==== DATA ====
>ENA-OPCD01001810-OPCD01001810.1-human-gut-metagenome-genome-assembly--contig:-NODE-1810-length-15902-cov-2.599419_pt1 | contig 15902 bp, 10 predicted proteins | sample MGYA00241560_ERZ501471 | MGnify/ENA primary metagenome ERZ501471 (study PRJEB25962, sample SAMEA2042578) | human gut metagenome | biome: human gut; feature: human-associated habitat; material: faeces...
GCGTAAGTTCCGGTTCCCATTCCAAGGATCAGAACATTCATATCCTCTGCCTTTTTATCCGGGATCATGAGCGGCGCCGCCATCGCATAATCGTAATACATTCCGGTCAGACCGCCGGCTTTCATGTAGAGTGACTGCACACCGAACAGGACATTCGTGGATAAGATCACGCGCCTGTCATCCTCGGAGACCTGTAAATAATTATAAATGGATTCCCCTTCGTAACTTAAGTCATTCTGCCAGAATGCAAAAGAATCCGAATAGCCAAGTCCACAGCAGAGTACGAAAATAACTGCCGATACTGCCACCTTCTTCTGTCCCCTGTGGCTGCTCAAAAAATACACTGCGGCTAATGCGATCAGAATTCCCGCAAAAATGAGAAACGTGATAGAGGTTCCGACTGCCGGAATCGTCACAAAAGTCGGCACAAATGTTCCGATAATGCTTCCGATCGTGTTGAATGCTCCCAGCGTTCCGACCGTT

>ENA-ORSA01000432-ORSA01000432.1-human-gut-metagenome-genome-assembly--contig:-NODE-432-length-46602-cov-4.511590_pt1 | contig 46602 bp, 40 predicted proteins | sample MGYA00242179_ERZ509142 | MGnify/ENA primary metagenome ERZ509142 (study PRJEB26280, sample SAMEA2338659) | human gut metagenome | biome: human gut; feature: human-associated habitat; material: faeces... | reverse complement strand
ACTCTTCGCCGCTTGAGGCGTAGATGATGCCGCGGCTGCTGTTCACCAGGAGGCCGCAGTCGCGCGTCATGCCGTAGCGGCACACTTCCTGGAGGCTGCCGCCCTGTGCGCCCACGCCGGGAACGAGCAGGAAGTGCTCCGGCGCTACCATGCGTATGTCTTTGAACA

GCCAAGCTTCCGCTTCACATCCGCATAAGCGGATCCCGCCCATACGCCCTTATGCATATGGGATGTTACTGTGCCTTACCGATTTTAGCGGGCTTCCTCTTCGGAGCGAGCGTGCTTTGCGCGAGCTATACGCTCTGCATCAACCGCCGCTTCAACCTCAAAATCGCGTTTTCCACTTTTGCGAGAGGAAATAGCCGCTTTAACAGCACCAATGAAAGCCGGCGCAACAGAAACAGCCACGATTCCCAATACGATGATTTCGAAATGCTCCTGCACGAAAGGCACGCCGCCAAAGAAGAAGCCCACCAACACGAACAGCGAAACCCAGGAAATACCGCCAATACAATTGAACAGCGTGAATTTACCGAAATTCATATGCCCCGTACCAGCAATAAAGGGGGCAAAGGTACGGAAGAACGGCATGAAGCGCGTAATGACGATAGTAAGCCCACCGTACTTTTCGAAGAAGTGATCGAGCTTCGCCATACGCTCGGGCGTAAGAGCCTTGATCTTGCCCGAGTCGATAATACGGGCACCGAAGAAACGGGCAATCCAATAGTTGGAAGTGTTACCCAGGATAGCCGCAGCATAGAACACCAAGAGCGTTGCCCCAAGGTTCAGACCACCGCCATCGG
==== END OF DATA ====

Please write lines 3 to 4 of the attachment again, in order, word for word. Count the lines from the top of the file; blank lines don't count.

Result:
>ENA-ORSA01000432-ORSA01000432.1-human-gut-metagenome-genome-assembly--contig:-NODE-432-length-46602-cov-4.511590_pt1 | contig 46602 bp, 40 predicted proteins | sample MGYA00242179_ERZ509142 | MGnify/ENA primary metagenome ERZ509142 (study PRJEB26280, sample SAMEA2338659) | human gut metagenome | biome: human gut; feature: human-associated habitat; material: faeces... | reverse complement strand
ACTCTTCGCCGCTTGAGGCGTAGATGATGCCGCGGCTGCTGTTCACCAGGAGGCCGCAGTCGCGCGTCATGCCGTAGCGGCACACTTCCTGGAGGCTGCCGCCCTGTGCGCCCACGCCGGGAACGAGCAGGAAGTGCTCCGGCGCTACCATGCGTATGTCTTTGAACA